New laws start this week

Published 9:56 pm Monday, July 1, 2019

As of Monday, hundreds of new laws passed in the Virginia General Assembly’s 2019 session have gone into effect.

House Bill 708, which was introduced by Delegate Eileen Filler-Corn, D-Fairfax, states that all children up to age 8 that are transported by car must be properly secured in a child restraint device, one that meets the standards adopted by the U.S. Department of Transportation.

Children must remain rear-facing in these devices until the age of 2, or until they reach the minimum weight requirement for a forward-facing child restraint device, as prescribed by the device’s manufacturer.


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Furthermore, all safety seat devices must be placed in the back seat of the car. The safety seat can be placed in the front passenger seat if the car in question doesn’t have a back seat, but only if the passenger airbag is deactivated.

According to a AAA Tidewater Virginia press release, the new law will bring Virginia requirements in line with the safety recommendations of many national safety organizations, such as AAA, Insurance Institute for Highway Safety and the Centers for Disease Control.

“AAA thanks and honors Virginia lawmakers and Governor Northam for taking such an important step on behalf of the children who are riding in motor vehicles and who deserve to have every protection possible if they are in a crash,” Dr. Georjeane Blumling, vice president of public affairs for AAA Tidewater Virginia, stated in the press release.

HB 2170 is meant to deter scammers that use “false caller identification information.” Introduced by Delegate Emily Brewer, R-Suffolk, the new law makes it a Class 3 misdemeanor for a caller to display false caller identification information on the called party’s telephone, with the intent to “defraud, intimidate, or harass” the called party.

In an email, Brewer wrote that she introduced HB2170 “because there is a growing number of scam callers phishing for sensitive information that they turn around and use in committing crimes like identity theft and credit card fraud.”

“This bill makes it a class 3 misdemeanor to use false caller identification information to defraud, intimidate, or harass you and gives law enforcement another tool in their toolbox to deter scammers from calling in Virginia,” she wrote.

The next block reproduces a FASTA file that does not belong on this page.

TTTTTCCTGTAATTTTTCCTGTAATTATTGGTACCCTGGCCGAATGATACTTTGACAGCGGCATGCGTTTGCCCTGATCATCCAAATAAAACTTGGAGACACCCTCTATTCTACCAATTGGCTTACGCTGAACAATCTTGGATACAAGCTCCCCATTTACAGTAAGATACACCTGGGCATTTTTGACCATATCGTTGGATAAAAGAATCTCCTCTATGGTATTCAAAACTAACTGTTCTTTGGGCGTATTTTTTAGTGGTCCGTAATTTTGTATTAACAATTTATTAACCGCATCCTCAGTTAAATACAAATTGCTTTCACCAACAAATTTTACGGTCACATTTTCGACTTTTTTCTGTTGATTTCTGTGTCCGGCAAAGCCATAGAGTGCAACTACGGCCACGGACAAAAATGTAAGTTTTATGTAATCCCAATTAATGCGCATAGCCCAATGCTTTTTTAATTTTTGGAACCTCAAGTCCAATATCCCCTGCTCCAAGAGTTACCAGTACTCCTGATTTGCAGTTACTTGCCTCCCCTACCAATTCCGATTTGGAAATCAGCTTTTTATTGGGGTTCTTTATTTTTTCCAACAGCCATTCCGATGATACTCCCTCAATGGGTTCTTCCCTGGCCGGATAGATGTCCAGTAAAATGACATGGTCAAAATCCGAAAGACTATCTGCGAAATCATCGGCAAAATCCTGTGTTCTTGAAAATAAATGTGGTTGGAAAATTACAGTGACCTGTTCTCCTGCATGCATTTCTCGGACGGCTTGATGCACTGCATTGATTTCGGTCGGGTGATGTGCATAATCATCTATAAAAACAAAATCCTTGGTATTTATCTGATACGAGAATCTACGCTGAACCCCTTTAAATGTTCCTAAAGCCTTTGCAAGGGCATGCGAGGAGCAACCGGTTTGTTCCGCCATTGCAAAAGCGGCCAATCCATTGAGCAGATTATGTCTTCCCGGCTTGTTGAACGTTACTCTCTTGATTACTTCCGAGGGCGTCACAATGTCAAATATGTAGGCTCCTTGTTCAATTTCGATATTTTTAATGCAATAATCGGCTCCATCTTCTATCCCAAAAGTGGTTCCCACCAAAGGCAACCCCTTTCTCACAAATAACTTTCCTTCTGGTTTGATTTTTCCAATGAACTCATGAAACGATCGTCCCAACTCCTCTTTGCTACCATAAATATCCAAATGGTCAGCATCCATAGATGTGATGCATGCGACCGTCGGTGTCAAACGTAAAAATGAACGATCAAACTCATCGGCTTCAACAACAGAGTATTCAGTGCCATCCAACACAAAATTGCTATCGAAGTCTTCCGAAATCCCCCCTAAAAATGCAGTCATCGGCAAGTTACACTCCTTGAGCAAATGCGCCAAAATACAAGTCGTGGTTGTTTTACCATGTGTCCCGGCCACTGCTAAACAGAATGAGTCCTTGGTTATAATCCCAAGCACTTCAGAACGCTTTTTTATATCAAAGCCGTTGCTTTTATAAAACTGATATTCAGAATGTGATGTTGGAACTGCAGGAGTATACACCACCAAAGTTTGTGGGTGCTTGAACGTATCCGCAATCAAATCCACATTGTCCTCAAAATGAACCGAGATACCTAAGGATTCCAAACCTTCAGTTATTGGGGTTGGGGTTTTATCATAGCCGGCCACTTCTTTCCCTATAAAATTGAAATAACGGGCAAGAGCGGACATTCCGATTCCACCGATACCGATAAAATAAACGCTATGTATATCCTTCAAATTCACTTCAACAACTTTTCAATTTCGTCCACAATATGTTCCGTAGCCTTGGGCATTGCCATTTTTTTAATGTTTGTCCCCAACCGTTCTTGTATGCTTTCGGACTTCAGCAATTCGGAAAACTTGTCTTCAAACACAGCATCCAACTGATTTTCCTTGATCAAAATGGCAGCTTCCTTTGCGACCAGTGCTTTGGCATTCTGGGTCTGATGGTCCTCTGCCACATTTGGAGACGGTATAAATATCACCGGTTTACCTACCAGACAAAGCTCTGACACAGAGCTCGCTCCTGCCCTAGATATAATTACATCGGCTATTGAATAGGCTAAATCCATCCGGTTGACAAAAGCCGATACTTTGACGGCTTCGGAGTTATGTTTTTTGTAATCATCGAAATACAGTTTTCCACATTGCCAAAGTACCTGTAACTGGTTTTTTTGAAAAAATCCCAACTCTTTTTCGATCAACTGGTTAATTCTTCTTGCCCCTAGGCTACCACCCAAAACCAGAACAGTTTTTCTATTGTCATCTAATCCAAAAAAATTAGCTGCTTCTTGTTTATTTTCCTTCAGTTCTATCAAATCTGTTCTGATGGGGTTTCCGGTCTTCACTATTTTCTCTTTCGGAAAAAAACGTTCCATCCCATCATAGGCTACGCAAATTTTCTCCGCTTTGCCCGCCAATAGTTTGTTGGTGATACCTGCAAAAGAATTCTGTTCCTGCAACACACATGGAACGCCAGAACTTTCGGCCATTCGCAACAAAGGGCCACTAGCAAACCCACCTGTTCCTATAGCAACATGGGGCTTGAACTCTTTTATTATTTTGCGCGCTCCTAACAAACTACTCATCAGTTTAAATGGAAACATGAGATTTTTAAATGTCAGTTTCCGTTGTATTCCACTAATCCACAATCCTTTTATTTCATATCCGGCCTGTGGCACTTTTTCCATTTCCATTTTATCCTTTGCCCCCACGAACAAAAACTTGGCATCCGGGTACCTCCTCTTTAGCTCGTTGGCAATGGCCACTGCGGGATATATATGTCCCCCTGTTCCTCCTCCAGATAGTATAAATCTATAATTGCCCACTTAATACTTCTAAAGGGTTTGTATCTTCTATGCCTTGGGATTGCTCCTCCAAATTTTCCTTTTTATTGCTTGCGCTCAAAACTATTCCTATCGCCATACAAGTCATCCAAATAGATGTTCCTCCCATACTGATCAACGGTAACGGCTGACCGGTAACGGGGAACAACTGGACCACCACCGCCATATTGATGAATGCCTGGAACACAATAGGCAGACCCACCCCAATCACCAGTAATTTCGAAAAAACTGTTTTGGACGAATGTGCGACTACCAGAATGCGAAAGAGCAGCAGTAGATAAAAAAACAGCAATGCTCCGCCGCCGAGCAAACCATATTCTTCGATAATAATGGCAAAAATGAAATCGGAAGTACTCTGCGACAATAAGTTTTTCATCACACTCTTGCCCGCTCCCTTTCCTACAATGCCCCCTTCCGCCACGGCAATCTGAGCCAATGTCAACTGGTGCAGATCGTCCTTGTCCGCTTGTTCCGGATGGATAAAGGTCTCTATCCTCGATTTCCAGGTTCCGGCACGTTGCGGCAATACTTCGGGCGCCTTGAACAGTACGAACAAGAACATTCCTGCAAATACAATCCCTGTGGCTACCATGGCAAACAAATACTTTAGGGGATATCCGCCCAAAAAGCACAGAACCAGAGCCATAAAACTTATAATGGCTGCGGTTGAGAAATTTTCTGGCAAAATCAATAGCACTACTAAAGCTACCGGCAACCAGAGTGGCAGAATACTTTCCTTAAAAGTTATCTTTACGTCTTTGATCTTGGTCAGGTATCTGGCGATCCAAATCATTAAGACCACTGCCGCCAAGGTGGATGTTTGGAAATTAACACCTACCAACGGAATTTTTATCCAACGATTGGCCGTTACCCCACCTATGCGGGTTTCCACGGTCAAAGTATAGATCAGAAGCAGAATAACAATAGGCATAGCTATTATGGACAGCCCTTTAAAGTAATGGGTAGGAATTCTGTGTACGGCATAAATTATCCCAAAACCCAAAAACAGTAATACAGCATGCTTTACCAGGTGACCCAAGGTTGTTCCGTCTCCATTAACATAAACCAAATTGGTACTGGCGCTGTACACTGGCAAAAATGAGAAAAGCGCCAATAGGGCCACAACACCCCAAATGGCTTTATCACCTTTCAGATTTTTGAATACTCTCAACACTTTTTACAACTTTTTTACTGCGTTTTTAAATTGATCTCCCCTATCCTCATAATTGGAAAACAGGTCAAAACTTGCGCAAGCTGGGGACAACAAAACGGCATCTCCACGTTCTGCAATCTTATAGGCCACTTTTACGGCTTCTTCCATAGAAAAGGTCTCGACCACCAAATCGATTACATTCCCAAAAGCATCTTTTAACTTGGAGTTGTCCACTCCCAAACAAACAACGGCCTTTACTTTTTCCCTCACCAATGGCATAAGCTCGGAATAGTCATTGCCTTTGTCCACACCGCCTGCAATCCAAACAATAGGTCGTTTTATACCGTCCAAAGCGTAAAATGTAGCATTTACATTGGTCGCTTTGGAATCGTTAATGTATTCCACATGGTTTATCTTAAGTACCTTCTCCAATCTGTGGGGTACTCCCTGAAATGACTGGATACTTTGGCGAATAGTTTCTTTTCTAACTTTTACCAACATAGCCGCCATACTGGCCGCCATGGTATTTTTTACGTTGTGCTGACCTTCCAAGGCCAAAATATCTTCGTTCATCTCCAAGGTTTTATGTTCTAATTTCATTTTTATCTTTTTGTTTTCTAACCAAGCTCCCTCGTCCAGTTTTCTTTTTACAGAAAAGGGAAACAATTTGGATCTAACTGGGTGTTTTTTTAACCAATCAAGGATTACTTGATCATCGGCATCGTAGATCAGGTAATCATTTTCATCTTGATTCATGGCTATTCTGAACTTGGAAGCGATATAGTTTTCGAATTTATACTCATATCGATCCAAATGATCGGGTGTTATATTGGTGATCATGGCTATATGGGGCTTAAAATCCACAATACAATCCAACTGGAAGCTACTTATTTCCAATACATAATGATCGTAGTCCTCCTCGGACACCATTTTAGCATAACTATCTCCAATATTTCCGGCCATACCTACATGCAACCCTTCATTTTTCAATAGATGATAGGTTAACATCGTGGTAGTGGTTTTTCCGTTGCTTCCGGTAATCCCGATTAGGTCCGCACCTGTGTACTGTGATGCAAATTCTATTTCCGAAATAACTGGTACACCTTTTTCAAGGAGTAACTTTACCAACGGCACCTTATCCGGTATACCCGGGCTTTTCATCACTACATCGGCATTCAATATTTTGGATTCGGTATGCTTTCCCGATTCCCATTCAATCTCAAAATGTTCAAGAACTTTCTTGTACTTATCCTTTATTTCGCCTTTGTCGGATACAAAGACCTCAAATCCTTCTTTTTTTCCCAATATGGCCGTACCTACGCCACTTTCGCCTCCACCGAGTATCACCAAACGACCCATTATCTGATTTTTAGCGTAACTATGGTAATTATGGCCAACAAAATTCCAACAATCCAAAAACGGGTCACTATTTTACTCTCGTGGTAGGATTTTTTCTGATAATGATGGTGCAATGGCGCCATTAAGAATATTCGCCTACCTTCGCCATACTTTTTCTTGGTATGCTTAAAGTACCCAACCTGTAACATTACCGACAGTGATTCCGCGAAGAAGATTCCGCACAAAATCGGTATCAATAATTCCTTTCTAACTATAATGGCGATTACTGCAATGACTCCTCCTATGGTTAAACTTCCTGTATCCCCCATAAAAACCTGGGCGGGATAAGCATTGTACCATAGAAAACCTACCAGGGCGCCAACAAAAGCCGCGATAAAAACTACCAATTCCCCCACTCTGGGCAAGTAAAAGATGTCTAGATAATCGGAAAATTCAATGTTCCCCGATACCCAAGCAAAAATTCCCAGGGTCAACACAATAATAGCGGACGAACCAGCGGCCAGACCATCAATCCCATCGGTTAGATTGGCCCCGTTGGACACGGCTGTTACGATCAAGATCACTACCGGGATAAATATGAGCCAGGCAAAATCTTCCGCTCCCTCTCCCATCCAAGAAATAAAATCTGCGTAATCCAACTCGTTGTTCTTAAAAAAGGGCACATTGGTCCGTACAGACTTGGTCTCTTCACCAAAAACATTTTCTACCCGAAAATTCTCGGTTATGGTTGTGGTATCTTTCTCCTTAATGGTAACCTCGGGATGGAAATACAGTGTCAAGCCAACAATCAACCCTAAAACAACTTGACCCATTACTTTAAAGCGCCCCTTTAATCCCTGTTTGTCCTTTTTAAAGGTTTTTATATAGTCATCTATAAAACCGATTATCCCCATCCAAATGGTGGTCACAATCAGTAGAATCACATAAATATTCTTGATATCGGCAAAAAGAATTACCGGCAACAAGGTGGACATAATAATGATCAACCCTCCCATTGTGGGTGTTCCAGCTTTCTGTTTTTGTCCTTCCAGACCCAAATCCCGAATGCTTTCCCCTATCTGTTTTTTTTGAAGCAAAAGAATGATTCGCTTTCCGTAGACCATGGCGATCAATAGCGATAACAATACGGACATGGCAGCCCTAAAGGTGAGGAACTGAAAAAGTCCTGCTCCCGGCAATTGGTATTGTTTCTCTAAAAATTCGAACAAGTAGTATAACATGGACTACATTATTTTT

The following are more of the new Virginia laws that went into effect on Monday.

  • Drivers are prohibited from holding a handheld, personal communications device — such as a cell phone — while driving in a highway work zone, with certain exceptions. Violations are punishable by a mandatory $250 fine.
  • The age requirement for purchasing tobacco and nicotine products in Virginia has risen from age 18 to 21, with an exception for active duty military personnel age 18 or older with a valid military ID. This law applies to cigarettes and liquid nicotine used in vaping products.
  • Virginia courts will no longer suspend driver’s licenses for nonpayment of court fines, and more than 600,000 residents who lost their licenses due to nonpayment will have them reinstated.
  • The penalties for drivers that violate Virginia’s Move Over Law have increased. According to the law, drivers must yield right-of-way or reduce speed when approaching stationary emergency vehicles on highways. A first offense was previously a traffic infraction, but now all offenses are considered Class 1 misdemeanors.
  • Bars and other retail on-premise ABC licensees are now allowed to advertise both the alcoholic beverages featured during a “happy hour” and the beverage prices. Creative marketing techniques are also permitted in advertising, as long as it does not promote over-consumption or underage drinking, according to a Virginia ABC press release.
  • “Tommie’s Law,” named after the pit bull who died after being tied up and set on fire earlier this year, increases the penalty for all animal cruelty cases to a Class 6 felony, a charge that carries a sentence of up to five years in prison or a $2,500 fine.
  • Any person aged 18 or older who is convicted of capital murder of a law enforcement officer or public safety official will now receive a mandatory sentence of no less than life in prison.
  • Any person that makes a threat to kill or injure any health care provider “who is engaged in the performance of his duties” in a hospital or emergency room setting is now guilty of a Class 1 misdemeanor.
  • The Virginia Lottery is now prohibited from disclosing information about lottery winners whose prize is worth more than $10 million, unless the winner consents to the disclosure.
  • Virginia school districts may now open up to two weeks before Labor Day, as long as they provide a four-day Labor Day weekend.